by Don Urbanus
Dr. Don slowly and carefully pulled the green rubber
gloves over his hands and held them up like a maestro. His patient would be
there shortly. He was cleaned and ready.
The ambulance screamed up to the emergency room and
screeched to a halt. The driver, a burly man in his late twenties, ran around
and opened up the back of the ambulance. Inside, his partner, a petite blond
with a short no-nonsense haircut, held an I.V. up. A tube coiled down to the
stretcher and disappeared under a blanket. They hurried the victim into the
hospital where Dr. Don waited impatiently, frowning at them. He had lost two
patients this weekend already and he didn’t want to lose any more.
“What are the vital signs?” he asked as he flipped the
blanket off the patient.
The two paramedics locked eyes briefly. The petite
blond shook her head in silent knowing. In the real severe cases, she always did
the talking, maybe because she was a little older than her partner, maybe
because she had given natural birth to three kids. If a woman can do that and
stay cool, she can do anything.
“Severe dehydration and no pulse, of course, Doctor.”
“I can see that, Jenna, but why?” he asked,
exasperated. “Who is responsible for this patient?” he snapped. He didn’t have
time for lab tests and slow analysis from the Pathology department. At their
pace, the patient would be dead before he got any answers. He would have to use
his gut feelings again. As if on cue, a harried woman rushed into the room. Her
hair was everywhere and she had a wild-eyed look. She choked on a sob.
“Is Binky O.K.?” she whimpered.
“O.K.? O.K.?” the doctor sneered, “Binky might not be
long for this world Mrs……….. Thornstrom?” The doctor looked at the patient’s
chart and then tossed it aside. “As you can see, the patient is severely
dehydrated, but the question is why Mrs. Thornstrom?”
“Well, I gave Binky water twice a week but he started
looking poorly so I started giving him water every day and then I fertilized him
to make sure he was getting enough nutrients. He started wilting so I gave him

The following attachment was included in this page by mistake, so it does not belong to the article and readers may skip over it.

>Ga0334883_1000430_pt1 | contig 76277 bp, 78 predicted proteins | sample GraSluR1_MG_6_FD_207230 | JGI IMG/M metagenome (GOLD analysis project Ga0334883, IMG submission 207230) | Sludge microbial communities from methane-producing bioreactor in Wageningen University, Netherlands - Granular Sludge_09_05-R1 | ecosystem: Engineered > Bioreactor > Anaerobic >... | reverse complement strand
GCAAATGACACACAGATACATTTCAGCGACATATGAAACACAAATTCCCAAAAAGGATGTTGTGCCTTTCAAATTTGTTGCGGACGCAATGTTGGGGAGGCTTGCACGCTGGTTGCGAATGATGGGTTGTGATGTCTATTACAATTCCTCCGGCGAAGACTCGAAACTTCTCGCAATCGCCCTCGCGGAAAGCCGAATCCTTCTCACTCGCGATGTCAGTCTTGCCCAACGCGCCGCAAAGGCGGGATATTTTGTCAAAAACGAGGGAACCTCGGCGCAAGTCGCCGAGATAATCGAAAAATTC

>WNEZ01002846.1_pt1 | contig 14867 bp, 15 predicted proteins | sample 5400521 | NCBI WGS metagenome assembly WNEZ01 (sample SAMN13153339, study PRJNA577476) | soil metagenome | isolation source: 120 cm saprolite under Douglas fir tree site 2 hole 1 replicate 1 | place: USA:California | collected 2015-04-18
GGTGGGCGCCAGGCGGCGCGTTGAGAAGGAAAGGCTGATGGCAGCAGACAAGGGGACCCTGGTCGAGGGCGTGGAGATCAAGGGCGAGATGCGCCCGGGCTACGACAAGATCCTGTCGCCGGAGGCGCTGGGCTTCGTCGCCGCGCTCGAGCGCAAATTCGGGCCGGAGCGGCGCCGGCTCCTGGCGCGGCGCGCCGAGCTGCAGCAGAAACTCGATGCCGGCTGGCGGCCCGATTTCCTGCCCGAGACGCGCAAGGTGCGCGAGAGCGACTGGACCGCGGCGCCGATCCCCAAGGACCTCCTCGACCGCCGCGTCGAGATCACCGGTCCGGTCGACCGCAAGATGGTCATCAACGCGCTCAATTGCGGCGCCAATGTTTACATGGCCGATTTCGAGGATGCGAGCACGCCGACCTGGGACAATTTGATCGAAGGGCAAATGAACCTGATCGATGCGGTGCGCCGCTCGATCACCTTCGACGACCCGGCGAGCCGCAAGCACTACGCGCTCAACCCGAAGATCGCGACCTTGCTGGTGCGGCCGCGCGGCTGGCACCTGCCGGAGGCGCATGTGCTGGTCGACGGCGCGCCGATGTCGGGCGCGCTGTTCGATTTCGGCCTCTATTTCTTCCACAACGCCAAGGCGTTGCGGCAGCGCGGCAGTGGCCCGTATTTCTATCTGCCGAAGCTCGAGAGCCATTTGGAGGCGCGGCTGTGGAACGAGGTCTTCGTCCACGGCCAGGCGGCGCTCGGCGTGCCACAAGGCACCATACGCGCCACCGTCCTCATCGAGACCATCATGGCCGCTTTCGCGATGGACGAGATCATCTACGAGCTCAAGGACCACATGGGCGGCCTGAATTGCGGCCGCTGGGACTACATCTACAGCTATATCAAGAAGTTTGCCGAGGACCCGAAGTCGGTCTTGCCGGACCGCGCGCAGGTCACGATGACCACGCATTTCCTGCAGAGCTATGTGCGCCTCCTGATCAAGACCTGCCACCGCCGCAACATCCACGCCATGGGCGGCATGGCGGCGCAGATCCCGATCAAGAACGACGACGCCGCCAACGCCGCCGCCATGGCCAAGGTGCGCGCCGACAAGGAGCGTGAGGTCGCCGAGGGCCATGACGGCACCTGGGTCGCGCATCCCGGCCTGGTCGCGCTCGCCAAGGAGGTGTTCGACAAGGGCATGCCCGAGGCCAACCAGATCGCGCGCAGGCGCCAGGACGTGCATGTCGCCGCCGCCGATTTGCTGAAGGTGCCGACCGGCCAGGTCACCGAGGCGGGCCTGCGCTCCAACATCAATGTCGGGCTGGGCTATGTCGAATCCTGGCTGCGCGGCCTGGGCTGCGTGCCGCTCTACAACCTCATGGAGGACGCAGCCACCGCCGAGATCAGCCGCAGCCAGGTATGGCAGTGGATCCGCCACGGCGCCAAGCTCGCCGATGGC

some more water. Oh, Doctor, what did I do wrong? He was given to me by my last
boyfriend. He just can’t die!” She burst into tears.
“Mrs. Thornstrom,” Dr. Don said, toning it down a bit,
“You are killing your houseplant with kindness. The reason he is wilting is
because his roots are rotting. No roots mean no water can get up to his leaves.
Fertilizing him at this point is like trying to stuff a turkey dinner down a
dying man.” Bending his head, he rubbed his brow with two fingers and a thumb.
“Why can’t they listen to their local nursery professional,” he said, mostly to
At that point, the two paramedics left the room. It was
out of their hands and they were needed elsewhere. Binky’s life was now in the
hands of one of the most skilled plant surgeons on the west coast. A heavy set
nurse entered as they were leaving. She quickly came up to speed with the
doctor. The doctor tapped the pot off the roots of poor Binky. A foul odor
wafted into the air. He sighed and carefully knocked some soil off the
roots. They were brown and discolored.
"Nurse, prepare a
solution of 10% Benlate. After surgery, we’ll soak Binky in a 3% solution of
“Benlate, Doctor?” the nurse asked, handing him a towel
to wipe his hands, “That fungicide is restricted. We can only use what’s on the
shelf and then there won’t be any more. Is it that serious?”
Dr. Don just turned and glared at her.
“Yes, Doctor,” said the nurse as she rushed out of the
Dr. Don turned and smiled at Mrs. Thornstrom, “Now if
you will just fill out these insurance forms………...”
* * *
* * * *
“Don. Don!” Judy said, waving her hand in front
of his face, “Are you daydreaming again? A lady brought a plastic bag with a
dried up leaf in it. She wants to know what’s wrong with her plant. Oh, and
here’s another one with a leaf with a hole in it. They want to know what bug
made the hole.”
Don sighed, removed the green rubber gloves and took
the bags. He could spray the weeds later he supposed. He opened the bag and
frowned down at the leaf, wondering what it was.